Browsing in the bookstore the other day — some folks jog, others work out with weights, I browse in bookstores — I came across a book with an intriguing title: 101 Things to Do During a Boring Sermon.
Having never preached a boring sermon personally, I nevertheless enjoyed flipping through a few pages (thus avoiding the $7.95 price tag). The book contains humorous little suggestions (with illustrations) of things people can do while sitting through such a sermon.
The example I remember concerned starting your own offering plate once the sermon was underway, then changing seats so the plate ends up with you. (I remember that one because I plan to try it the next time I visit my brother-in-law’s church.)
While such a book might bring a few chuckles at a deacons’ meeting — and anything that gets deacons to laugh can’t be all bad — it seems to me that the book misses a far more valuable focus. There is a far greater need for a book entitled: 101 Things to Do While Preaching a Sermon.
Face it, anyone who has stood in a pulpit and looked out upon a hopelessly apathetic congregation may be wishing for some diversion to make the time seem more productive. As a public service, I’ve come up with several ideas — things to do while preaching a sermon one of those days.
– Count the Blue Heads. Looking out on the congregation, count all the blue-haired ladies, then do some quick multiplication to determine the total gallons of hair rinse needed to produce such an effect.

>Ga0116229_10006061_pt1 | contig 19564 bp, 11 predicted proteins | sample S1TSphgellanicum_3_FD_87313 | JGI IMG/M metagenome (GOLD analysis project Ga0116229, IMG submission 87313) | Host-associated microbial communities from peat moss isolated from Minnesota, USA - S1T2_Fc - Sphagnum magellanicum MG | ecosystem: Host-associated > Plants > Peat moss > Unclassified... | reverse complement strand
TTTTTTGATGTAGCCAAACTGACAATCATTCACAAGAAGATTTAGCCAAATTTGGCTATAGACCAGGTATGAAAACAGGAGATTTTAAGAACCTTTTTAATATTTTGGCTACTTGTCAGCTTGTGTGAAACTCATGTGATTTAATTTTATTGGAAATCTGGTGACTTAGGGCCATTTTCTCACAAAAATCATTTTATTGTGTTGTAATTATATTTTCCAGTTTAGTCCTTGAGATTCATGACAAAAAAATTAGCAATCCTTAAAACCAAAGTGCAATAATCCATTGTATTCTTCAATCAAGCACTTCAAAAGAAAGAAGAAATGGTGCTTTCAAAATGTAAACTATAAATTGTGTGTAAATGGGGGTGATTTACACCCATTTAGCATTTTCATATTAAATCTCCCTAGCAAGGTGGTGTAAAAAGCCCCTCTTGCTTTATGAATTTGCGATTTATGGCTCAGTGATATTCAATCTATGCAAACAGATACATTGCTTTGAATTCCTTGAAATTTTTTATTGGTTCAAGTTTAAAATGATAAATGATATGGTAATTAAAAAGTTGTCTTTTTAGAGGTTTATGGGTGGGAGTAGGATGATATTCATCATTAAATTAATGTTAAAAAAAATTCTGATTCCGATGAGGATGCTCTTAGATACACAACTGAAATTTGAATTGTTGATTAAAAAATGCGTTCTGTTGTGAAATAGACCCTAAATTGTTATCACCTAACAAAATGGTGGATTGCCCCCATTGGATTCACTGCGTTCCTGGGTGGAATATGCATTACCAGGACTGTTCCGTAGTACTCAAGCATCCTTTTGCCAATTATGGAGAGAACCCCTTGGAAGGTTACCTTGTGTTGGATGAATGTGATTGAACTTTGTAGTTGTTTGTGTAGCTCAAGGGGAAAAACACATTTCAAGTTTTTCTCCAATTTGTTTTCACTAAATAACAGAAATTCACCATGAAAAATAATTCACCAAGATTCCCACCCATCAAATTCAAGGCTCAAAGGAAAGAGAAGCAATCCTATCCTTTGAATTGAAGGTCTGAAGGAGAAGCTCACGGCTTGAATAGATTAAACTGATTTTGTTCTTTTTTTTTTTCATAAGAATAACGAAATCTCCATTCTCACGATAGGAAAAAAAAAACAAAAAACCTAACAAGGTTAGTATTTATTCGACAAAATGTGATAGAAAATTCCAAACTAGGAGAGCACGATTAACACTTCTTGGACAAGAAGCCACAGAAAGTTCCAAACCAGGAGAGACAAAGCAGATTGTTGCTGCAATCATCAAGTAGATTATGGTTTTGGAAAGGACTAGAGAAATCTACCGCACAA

– Lighten Up. On a sunny day, wear cuff links that will catch the light coming through the stained glass windows. With the right gestures, you can create fascinating light shows against the back wall of the sanctuary. (For a real challenge, try bouncing those reflections off the shiny bald heads in the pews.)
– The Numbers Game. There are some folks who always take notes during the sermons — and they become especially active when you start enumerating lists or “points.” Try announcing “Number One …,” then make your point and move on to an entirely new list, again announcing “Number One …” You’ll enjoy seeing the puzzled looks on their faces as they try to figure out what points they missed. (Don’t worry: most folks don’t listen closely enough to realize anything unusual has taken place.)
– False Starts. Every preacher knows that as soon as he utters the words “And finally,” there are folks who begin gathering coats and other belongings, preparing to make a quick break for the cafeteria. Some Sunday, try saying “and finally” about five minutes into your sermon, then repeat it every three minutes thereafter. You’ll enjoy observing them pick up stuff, put down stuff, pick up stuff, put down stuff …
– Advance Planning. There’s nothing like preaching to a sea of bland expressions to make a preacher resolve to work harder on the next sermon. Who knows — taking this last suggestion to heart might very well eliminate the need for all those other activities!

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